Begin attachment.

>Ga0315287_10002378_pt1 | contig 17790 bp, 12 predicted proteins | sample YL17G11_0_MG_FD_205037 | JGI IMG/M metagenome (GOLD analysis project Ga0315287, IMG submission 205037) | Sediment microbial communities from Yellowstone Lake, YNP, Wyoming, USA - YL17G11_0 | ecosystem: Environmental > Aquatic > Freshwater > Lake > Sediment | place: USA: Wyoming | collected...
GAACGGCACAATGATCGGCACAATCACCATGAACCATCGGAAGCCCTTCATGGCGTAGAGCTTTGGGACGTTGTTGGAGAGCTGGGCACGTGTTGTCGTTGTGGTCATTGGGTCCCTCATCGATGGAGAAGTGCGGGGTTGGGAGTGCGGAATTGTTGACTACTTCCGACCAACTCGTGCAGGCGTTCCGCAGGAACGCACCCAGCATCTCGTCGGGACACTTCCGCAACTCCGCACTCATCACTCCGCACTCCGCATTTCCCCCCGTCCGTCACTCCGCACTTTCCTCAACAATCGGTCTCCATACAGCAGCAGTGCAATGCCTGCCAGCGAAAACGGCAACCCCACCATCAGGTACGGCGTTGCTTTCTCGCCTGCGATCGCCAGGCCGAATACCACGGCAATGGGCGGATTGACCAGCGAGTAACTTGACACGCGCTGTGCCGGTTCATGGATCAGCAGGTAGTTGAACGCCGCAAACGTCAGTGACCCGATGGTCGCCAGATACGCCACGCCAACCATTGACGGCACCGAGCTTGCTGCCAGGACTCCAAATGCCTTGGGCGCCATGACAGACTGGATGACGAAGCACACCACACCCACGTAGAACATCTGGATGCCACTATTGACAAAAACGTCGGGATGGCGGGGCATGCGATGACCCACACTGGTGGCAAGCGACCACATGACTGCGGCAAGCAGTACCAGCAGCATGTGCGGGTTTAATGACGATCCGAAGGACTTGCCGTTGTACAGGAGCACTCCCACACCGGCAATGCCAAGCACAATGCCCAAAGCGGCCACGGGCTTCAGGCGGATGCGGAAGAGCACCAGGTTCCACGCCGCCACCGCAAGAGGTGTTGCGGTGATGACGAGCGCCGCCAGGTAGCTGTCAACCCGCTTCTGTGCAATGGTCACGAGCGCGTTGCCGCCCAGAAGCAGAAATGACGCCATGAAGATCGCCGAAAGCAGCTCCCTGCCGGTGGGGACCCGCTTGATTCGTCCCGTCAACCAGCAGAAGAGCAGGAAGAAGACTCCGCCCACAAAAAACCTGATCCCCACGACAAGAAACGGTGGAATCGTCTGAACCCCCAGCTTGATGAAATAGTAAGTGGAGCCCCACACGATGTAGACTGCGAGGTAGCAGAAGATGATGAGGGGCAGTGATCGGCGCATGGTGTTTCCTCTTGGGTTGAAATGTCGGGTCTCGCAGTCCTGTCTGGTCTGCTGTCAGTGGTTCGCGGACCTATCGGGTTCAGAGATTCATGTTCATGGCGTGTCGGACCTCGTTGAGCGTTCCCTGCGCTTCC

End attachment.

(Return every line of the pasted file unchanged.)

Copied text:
>Ga0315287_10002378_pt1 | contig 17790 bp, 12 predicted proteins | sample YL17G11_0_MG_FD_205037 | JGI IMG/M metagenome (GOLD analysis project Ga0315287, IMG submission 205037) | Sediment microbial communities from Yellowstone Lake, YNP, Wyoming, USA - YL17G11_0 | ecosystem: Environmental > Aquatic > Freshwater > Lake > Sediment | place: USA: Wyoming | collected...
GAACGGCACAATGATCGGCACAATCACCATGAACCATCGGAAGCCCTTCATGGCGTAGAGCTTTGGGACGTTGTTGGAGAGCTGGGCACGTGTTGTCGTTGTGGTCATTGGGTCCCTCATCGATGGAGAAGTGCGGGGTTGGGAGTGCGGAATTGTTGACTACTTCCGACCAACTCGTGCAGGCGTTCCGCAGGAACGCACCCAGCATCTCGTCGGGACACTTCCGCAACTCCGCACTCATCACTCCGCACTCCGCATTTCCCCCCGTCCGTCACTCCGCACTTTCCTCAACAATCGGTCTCCATACAGCAGCAGTGCAATGCCTGCCAGCGAAAACGGCAACCCCACCATCAGGTACGGCGTTGCTTTCTCGCCTGCGATCGCCAGGCCGAATACCACGGCAATGGGCGGATTGACCAGCGAGTAACTTGACACGCGCTGTGCCGGTTCATGGATCAGCAGGTAGTTGAACGCCGCAAACGTCAGTGACCCGATGGTCGCCAGATACGCCACGCCAACCATTGACGGCACCGAGCTTGCTGCCAGGACTCCAAATGCCTTGGGCGCCATGACAGACTGGATGACGAAGCACACCACACCCACGTAGAACATCTGGATGCCACTATTGACAAAAACGTCGGGATGGCGGGGCATGCGATGACCCACACTGGTGGCAAGCGACCACATGACTGCGGCAAGCAGTACCAGCAGCATGTGCGGGTTTAATGACGATCCGAAGGACTTGCCGTTGTACAGGAGCACTCCCACACCGGCAATGCCAAGCACAATGCCCAAAGCGGCCACGGGCTTCAGGCGGATGCGGAAGAGCACCAGGTTCCACGCCGCCACCGCAAGAGGTGTTGCGGTGATGACGAGCGCCGCCAGGTAGCTGTCAACCCGCTTCTGTGCAATGGTCACGAGCGCGTTGCCGCCCAGAAGCAGAAATGACGCCATGAAGATCGCCGAAAGCAGCTCCCTGCCGGTGGGGACCCGCTTGATTCGTCCCGTCAACCAGCAGAAGAGCAGGAAGAAGACTCCGCCCACAAAAAACCTGATCCCCACGACAAGAAACGGTGGAATCGTCTGAACCCCCAGCTTGATGAAATAGTAAGTGGAGCCCCACACGATGTAGACTGCGAGGTAGCAGAAGATGATGAGGGGCAGTGATCGGCGCATGGTGTTTCCTCTTGGGTTGAAATGTCGGGTCTCGCAGTCCTGTCTGGTCTGCTGTCAGTGGTTCGCGGACCTATCGGGTTCAGAGATTCATGTTCATGGCGTGTCGGACCTCGTTGAGCGTTCCCTGCGCTTCC